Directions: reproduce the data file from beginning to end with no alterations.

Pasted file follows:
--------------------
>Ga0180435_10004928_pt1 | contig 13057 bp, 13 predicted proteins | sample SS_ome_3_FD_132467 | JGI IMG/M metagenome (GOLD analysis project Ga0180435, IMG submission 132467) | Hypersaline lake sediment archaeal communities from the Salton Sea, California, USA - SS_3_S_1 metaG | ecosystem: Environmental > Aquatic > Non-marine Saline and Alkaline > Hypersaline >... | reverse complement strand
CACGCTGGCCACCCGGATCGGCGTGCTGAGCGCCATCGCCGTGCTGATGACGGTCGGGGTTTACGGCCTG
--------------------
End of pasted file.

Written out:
>Ga0180435_10004928_pt1 | contig 13057 bp, 13 predicted proteins | sample SS_ome_3_FD_132467 | JGI IMG/M metagenome (GOLD analysis project Ga0180435, IMG submission 132467) | Hypersaline lake sediment archaeal communities from the Salton Sea, California, USA - SS_3_S_1 metaG | ecosystem: Environmental > Aquatic > Non-marine Saline and Alkaline > Hypersaline >... | reverse complement strand
CACGCTGGCCACCCGGATCGGCGTGCTGAGCGCCATCGCCGTGCTGATGACGGTCGGGGTTTACGGCCTG